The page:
Pic: I've been taking more selfies than usual because I have to document wearing non-pants in academic settings for a challenge ("Skirtathon"). And I suck at taking them... how does one do a full-length selfie? I wanted to share the beautiful pattern on my (thrifted)  Rachel Roy dress here. 

Another bad idea is that inspired by all the beautiful ensembles people have put together for the challenge, I went on ThredUp and ordered a bunch of blazers. Blazers. When I already have too many. When the weather is warming up. When I won't have to wear formal work clothes until nearly September. Face-palm.

Friday, April 12, 2024

snapshots

3:30 am: Big A and I get to bed and wish we didn't have to go to work in the morning. Not because we're getting to bed late, but because he's working in Milwaukee for the next three days and I won't be around to say goodbye when he leaves.

5:30-ish am: I wake from a nightmare in which I'm in my modeling days and the make-up artist is someone who appears to be a 14-year-old child. They somehow manage to fix my hair so it looks both straight and frizzy and when I demur, they threaten to call their dad.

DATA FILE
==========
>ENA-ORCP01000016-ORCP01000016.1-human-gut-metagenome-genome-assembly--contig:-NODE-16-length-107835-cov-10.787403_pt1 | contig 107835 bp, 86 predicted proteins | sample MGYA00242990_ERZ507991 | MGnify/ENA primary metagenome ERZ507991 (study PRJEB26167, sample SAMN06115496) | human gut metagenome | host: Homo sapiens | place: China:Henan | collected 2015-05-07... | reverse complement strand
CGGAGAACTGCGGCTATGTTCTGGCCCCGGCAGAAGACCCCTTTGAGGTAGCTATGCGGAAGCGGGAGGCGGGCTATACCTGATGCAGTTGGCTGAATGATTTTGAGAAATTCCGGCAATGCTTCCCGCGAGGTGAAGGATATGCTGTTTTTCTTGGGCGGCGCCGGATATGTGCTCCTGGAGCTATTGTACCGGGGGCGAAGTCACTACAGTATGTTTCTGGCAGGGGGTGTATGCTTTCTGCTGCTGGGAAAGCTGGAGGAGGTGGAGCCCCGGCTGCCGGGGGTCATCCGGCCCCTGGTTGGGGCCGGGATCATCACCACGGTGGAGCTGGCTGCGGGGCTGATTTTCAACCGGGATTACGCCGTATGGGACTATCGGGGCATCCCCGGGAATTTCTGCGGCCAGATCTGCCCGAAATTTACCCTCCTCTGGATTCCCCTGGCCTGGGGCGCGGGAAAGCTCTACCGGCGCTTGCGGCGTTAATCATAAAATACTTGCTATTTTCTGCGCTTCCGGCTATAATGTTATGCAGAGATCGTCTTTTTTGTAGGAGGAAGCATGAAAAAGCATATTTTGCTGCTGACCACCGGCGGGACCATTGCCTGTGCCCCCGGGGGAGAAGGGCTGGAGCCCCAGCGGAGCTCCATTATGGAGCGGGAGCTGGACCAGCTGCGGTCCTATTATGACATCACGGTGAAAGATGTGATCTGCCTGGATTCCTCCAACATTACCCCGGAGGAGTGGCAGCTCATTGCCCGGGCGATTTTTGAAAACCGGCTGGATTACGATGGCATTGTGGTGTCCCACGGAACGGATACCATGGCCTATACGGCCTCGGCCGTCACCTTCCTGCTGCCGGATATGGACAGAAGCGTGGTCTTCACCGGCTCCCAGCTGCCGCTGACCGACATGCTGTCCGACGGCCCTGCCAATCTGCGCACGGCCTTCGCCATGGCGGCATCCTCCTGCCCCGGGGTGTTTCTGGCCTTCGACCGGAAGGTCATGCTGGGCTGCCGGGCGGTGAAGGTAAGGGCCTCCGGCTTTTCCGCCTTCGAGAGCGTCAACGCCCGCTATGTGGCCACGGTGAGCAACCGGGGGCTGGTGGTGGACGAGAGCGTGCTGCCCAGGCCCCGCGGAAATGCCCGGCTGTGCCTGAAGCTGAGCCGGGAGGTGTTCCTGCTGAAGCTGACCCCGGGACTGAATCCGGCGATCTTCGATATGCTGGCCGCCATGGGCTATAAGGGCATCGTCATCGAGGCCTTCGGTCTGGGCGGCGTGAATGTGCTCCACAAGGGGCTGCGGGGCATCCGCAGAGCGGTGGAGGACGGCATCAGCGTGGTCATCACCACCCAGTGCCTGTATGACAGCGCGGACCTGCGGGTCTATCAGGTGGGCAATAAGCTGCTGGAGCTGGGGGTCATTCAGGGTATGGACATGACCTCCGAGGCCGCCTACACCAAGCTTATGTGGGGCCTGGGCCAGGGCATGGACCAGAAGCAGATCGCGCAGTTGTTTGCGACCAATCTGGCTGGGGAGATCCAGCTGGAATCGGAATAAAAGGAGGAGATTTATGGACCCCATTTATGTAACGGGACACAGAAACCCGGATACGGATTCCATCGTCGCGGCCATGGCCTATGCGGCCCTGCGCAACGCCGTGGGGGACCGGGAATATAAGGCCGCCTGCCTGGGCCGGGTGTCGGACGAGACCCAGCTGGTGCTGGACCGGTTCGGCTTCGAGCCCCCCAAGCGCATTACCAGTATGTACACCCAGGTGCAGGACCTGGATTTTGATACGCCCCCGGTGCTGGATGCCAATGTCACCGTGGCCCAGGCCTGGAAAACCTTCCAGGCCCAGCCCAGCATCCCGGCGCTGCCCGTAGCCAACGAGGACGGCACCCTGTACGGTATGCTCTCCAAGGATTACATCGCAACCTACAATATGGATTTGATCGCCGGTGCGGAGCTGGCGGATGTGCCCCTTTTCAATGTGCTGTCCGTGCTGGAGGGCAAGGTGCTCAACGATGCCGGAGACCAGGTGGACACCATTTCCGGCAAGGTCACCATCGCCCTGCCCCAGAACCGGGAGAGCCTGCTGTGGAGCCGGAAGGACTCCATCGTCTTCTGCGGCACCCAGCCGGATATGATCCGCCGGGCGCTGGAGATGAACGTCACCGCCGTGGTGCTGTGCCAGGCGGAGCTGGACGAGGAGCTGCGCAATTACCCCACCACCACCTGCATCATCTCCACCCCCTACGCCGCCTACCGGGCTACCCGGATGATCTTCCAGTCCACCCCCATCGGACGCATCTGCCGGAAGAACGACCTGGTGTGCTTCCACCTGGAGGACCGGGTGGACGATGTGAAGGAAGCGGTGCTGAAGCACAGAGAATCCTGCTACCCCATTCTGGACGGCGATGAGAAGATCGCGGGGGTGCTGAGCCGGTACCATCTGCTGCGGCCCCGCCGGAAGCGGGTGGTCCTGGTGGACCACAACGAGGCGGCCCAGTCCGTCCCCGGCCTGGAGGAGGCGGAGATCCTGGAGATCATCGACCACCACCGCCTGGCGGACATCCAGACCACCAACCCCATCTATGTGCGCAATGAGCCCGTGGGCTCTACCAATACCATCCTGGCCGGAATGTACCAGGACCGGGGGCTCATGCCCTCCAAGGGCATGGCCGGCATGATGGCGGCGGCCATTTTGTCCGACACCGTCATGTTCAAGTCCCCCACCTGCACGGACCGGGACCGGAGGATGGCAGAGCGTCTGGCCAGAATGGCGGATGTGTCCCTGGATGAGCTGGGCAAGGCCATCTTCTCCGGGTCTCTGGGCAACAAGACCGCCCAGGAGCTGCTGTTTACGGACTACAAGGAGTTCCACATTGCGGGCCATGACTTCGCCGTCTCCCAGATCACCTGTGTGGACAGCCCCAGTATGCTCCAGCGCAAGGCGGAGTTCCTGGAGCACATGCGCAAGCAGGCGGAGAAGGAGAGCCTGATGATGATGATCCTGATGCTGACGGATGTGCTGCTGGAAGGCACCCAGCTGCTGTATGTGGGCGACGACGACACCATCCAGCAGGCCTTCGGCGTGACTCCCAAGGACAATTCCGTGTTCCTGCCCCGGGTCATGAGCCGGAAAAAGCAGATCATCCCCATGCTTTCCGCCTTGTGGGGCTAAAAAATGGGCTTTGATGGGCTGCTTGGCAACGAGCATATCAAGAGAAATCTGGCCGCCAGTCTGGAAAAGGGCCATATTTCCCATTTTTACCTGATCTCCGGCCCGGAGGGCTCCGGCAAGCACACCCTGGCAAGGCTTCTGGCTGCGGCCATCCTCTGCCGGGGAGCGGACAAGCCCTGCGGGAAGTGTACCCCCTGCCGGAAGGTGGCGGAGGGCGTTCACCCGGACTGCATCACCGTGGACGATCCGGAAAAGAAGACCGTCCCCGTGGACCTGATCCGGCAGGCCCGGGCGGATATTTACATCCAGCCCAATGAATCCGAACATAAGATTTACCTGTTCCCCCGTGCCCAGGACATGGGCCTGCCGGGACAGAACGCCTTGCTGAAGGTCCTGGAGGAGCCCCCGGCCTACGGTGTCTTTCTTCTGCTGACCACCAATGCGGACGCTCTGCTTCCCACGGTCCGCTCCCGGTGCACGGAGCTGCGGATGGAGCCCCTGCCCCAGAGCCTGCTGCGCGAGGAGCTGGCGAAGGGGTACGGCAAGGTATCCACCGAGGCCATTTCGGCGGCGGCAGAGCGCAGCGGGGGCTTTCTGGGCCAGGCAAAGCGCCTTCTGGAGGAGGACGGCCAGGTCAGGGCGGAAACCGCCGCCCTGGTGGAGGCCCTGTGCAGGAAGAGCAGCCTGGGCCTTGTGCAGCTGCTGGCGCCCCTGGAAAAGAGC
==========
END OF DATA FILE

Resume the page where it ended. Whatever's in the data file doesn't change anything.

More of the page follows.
6:55 am: I'm finishing up breakfast chores and Nu asks me if I could drop them at the school bus stop because it's drizzling and they just blow-dried their hair. Umbrellas and raincoats are too cumbersome to carry around at school (their locker is too far away from their classrooms).

8:30-ish am: I'm crying in the car because today's Story Corps was terrifying and beautiful.

9:15 am onwards: all my favorite work people are gathered to clap for a colleague who has just taught the last class of their career as they walk out of their classroom. Does anyplace else do this? The consensus is "no." I think this is a lovely tradition. Bonus: I get to have little chats with all my favorite people.

10:00 am-ish: I walk AK back to her building and we take in the Gaza exhibit the YDSA has put up.

WORK WORK WORK WORK 

Noon-ish: Two colleagues pop by my office to strategize some advocacy work. We're drinking tea and spilling all kinds of tea.

WORK WORK WORK WORK 

5:00-ish: Mostly work although there is some surreptitious texting during the meeting where I say goodbye to Big A and check in on Nu and then JD and LK are texting about "feeling a breakdown coming on" and how their "soul has left the building."

5:30-ish: I leave the meeting with SD for a work dinner. It's lovely to see all the wonderful work people have been doing. One of my favorite people who now works at the University of Michigan is visiting and has a beautiful handwritten letter for me.

7:00-ish: I'm on my way home and chatting to my mom.